We asked this year’s Neurohackademy participants to reflect on their experiences after joining us for this two-week neuroscience hacking event, and a record number responded! Here are there thoughts on this unique educational opportunity, in their own words.
Neurohackademy 2019 was an amazing experience that left me with a very full brain and heart. I feel very privileged to have had the opportunity to learn from and connect with some of the best minds in neuroscience. The lectures in week one introduced me to cutting edge tools and techniques that were then put into practice during the hack sessions in week two.
Neurohackademy’s focus on practical skill development and collaboration makes the summer school really worthwhile. All the instructors were very approachable and generous with sharing their knowledge and skills with participants. Their passion and commitment to the future of open science and the next iteration of researchers really resonated with me. I returned home to my lab inspired, with my reproducible toolkit topped up and new friends from around the world.
Neurohackademy was a two-week mental detox where I realized how complacent I had become conducting research for the past couple of years. I had been happily coding away in Matlab, collaborating over email with documents of ever-increasing version numbers (final_v42_revised.docx), sloppily throwing files into folders with no structure, and thinking it’s not necessary for me to go through all the effort of sharing my data and code … right?
Attending Neurohackademy was the gentle and persuasive push that I needed to realize that if I wanted to continue in science then I should be adopting the best research practices that the instructors were advocating. These “best practices” were not only to help other scientists better understand and reproduce my results but were also meant to help myself by ensuring that my results were verifiable and free from unintentional mistakes.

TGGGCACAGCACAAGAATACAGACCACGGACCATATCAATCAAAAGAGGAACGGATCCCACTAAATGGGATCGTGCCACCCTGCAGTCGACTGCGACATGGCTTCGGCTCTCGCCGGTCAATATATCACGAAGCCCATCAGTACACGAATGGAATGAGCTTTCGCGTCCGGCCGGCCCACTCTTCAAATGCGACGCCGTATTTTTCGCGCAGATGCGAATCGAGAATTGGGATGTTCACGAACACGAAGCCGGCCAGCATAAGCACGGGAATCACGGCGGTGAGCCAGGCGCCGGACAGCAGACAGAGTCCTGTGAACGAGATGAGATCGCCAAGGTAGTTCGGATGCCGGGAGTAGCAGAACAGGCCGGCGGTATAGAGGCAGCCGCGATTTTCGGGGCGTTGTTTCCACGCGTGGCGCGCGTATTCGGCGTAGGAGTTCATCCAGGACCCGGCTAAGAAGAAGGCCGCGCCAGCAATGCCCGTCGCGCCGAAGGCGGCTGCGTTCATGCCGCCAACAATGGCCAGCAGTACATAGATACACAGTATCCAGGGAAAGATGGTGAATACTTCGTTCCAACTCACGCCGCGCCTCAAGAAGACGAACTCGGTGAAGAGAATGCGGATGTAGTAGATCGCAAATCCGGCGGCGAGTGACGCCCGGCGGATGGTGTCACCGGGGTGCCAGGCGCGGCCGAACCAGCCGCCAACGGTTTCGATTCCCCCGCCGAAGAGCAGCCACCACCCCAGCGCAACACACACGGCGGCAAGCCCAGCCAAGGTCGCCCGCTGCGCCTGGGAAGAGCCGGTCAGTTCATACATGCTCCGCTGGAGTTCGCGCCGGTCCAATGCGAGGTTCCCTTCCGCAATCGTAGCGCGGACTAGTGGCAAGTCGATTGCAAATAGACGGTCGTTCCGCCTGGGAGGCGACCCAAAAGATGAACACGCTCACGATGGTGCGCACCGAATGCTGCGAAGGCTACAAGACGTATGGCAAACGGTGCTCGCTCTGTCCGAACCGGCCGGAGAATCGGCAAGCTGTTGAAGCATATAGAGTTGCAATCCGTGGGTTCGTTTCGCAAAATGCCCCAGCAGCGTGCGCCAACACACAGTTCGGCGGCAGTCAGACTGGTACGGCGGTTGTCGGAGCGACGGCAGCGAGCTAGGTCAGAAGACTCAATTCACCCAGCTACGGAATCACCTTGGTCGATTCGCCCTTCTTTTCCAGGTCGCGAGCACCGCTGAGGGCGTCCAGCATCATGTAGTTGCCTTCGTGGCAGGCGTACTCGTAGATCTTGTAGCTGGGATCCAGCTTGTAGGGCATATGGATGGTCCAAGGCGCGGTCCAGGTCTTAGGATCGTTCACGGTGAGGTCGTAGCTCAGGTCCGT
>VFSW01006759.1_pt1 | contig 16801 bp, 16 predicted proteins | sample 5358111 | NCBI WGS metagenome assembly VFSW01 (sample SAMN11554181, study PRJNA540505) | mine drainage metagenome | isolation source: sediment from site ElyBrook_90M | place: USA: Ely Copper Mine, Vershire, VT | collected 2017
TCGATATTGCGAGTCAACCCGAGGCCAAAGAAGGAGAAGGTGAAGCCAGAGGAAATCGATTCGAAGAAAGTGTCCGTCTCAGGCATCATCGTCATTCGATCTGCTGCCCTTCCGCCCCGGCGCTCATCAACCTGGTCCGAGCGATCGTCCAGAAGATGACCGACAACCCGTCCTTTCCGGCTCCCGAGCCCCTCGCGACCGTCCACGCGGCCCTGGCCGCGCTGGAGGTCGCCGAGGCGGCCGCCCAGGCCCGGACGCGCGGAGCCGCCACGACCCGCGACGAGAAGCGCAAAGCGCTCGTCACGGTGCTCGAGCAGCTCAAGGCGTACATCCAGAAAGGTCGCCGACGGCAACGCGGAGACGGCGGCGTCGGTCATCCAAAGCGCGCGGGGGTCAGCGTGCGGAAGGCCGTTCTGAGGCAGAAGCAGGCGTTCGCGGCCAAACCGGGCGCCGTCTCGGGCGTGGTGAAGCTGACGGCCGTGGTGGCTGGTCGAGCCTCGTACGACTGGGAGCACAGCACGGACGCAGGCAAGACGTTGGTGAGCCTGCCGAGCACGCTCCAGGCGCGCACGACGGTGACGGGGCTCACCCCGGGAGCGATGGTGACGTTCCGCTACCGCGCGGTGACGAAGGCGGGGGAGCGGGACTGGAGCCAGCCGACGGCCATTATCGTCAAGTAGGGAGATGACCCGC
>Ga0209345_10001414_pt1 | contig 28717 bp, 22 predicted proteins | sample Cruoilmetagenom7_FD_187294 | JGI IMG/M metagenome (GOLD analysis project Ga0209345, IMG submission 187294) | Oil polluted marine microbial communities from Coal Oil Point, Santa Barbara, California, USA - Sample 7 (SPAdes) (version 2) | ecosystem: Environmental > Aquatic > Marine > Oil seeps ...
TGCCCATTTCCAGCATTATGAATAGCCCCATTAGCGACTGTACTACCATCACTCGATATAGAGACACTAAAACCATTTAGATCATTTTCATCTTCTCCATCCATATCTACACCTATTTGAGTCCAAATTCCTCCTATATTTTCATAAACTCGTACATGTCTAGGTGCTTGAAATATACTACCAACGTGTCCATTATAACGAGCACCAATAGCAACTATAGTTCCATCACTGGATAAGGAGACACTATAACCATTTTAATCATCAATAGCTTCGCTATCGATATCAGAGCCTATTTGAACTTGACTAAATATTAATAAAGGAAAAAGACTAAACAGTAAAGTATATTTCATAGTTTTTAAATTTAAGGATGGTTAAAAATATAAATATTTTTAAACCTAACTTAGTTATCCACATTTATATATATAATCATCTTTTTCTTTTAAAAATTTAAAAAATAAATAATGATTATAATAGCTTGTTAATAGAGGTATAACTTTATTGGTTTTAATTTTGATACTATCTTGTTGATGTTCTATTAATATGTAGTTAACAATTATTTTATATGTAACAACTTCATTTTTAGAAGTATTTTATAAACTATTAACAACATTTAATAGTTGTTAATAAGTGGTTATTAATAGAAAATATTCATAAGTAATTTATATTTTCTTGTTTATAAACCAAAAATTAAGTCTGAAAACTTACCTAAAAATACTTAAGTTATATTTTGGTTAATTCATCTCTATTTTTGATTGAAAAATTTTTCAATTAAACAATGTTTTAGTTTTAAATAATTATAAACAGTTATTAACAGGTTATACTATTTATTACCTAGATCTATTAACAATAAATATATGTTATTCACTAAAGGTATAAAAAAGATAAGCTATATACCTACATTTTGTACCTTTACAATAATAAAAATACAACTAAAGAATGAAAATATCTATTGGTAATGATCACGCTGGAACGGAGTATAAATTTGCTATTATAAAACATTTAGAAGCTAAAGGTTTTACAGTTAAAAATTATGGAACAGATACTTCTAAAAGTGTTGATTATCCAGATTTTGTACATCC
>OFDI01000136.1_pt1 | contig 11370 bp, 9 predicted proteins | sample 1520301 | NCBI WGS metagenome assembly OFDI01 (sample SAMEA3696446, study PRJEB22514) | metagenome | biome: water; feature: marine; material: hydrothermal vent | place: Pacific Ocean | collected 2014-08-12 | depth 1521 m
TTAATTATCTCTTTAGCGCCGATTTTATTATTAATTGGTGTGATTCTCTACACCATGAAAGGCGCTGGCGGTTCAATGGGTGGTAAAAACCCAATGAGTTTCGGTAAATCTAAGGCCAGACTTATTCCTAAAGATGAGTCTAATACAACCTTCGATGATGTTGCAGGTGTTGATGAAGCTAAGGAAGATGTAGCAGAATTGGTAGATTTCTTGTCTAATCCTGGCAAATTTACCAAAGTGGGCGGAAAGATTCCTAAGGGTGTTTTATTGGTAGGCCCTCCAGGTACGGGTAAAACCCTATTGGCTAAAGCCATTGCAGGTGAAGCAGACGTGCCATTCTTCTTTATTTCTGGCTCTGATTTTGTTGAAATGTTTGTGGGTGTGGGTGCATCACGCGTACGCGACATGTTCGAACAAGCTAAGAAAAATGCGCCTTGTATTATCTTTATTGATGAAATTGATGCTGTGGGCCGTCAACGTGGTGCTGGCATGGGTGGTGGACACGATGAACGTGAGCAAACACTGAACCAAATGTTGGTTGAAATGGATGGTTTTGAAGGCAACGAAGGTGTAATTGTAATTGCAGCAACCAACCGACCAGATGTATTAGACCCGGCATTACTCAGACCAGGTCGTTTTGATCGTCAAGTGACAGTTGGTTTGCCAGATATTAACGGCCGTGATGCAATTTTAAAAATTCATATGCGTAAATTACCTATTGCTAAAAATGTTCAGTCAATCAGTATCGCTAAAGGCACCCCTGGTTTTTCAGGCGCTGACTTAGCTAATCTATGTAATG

Neurohackademy was an incredibly welcoming and diverse community of people all working towards similar goals. The first week of lectures allowed attendees of very different backgrounds to all be on the same page such that we could work together on projects during the second week of hacking. The lectures were often a blend of theoretical and practical information, for instance, the lecture on git and GitHub included an overview of why someone would want to use git as well as step-by-step coding exercises to familiarize the audience with git. It is amazing to look back on how much valuable information was crammed into the first week, but it never felt overbearing!
I am incredibly thankful to the organizers of Neurohackademy, all the instructors, and all of the people who worked to support this event. I cannot recommend it enough!
Neurohackademy was one of the most valuable collaborative experiences I’ve had as a graduate student. The mixture of discussions, tutorials, and hackathon projects created a perfect environment to learn and improve my technical skills. Being able to work closely with established researchers in the field and directly bounce ideas off them is something that reading an article or looking over publicly available code just can’t compete with.
A few hands-on sessions made me far more comfortable using technical resources that I had struggled for weeks to learn only from the documentation. This mixture of mini-lectures, paired with hands-on experience and instant access to experts in the field, advanced my technical research skills more in two weeks than months of experimenting with online documentation had previously.